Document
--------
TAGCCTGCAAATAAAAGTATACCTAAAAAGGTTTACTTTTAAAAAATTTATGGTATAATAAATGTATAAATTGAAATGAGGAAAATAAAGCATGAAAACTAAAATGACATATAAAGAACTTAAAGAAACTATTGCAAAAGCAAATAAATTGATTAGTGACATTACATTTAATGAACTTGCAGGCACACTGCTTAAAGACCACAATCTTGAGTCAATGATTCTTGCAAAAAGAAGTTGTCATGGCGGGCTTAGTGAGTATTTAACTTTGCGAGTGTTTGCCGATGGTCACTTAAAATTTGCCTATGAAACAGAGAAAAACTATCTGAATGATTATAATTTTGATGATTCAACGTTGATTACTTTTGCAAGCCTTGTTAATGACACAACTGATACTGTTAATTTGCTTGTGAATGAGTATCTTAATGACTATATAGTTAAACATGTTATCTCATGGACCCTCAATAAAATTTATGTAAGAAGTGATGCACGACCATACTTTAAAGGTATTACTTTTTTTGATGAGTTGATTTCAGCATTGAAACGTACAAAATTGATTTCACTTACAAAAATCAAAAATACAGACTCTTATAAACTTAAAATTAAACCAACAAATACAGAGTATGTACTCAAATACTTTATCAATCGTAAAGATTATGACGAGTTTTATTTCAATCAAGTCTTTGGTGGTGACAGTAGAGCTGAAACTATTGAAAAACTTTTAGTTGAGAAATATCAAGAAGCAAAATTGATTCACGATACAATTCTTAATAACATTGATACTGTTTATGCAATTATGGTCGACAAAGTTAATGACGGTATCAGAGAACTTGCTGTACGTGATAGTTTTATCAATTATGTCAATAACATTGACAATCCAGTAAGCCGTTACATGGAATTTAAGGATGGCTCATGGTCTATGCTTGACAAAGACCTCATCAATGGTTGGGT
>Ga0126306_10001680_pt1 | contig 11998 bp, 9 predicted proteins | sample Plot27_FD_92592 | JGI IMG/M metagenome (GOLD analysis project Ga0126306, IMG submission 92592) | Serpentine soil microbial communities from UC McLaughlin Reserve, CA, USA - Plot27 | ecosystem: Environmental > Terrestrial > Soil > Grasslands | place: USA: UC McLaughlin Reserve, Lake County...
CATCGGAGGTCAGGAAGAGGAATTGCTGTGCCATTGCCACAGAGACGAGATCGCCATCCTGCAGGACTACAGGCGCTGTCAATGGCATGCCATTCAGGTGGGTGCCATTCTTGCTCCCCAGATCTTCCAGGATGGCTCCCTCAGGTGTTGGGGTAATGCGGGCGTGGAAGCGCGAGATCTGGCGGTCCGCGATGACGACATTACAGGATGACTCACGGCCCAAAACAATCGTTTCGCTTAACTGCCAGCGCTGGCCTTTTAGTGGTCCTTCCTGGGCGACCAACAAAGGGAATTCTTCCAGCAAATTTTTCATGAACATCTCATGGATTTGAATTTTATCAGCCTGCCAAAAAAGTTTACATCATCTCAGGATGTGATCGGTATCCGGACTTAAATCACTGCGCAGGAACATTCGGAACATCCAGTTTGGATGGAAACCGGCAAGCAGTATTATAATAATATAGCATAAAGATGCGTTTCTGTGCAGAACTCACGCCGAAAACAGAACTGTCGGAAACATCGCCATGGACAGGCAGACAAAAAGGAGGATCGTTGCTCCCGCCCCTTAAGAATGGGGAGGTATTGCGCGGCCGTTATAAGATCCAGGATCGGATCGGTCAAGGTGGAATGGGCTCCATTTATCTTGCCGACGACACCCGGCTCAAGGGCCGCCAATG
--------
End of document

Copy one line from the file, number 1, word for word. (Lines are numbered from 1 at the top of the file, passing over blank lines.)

TAGCCTGCAAATAAAAGTATACCTAAAAAGGTTTACTTTTAAAAAATTTATGGTATAATAAATGTATAAATTGAAATGAGGAAAATAAAGCATGAAAACTAAAATGACATATAAAGAACTTAAAGAAACTATTGCAAAAGCAAATAAATTGATTAGTGACATTACATTTAATGAACTTGCAGGCACACTGCTTAAAGACCACAATCTTGAGTCAATGATTCTTGCAAAAAGAAGTTGTCATGGCGGGCTTAGTGAGTATTTAACTTTGCGAGTGTTTGCCGATGGTCACTTAAAATTTGCCTATGAAACAGAGAAAAACTATCTGAATGATTATAATTTTGATGATTCAACGTTGATTACTTTTGCAAGCCTTGTTAATGACACAACTGATACTGTTAATTTGCTTGTGAATGAGTATCTTAATGACTATATAGTTAAACATGTTATCTCATGGACCCTCAATAAAATTTATGTAAGAAGTGATGCACGACCATACTTTAAAGGTATTACTTTTTTTGATGAGTTGATTTCAGCATTGAAACGTACAAAATTGATTTCACTTACAAAAATCAAAAATACAGACTCTTATAAACTTAAAATTAAACCAACAAATACAGAGTATGTACTCAAATACTTTATCAATCGTAAAGATTATGACGAGTTTTATTTCAATCAAGTCTTTGGTGGTGACAGTAGAGCTGAAACTATTGAAAAACTTTTAGTTGAGAAATATCAAGAAGCAAAATTGATTCACGATACAATTCTTAATAACATTGATACTGTTTATGCAATTATGGTCGACAAAGTTAATGACGGTATCAGAGAACTTGCTGTACGTGATAGTTTTATCAATTATGTCAATAACATTGACAATCCAGTAAGCCGTTACATGGAATTTAAGGATGGCTCATGGTCTATGCTTGACAAAGACCTCATCAATGGTTGGGT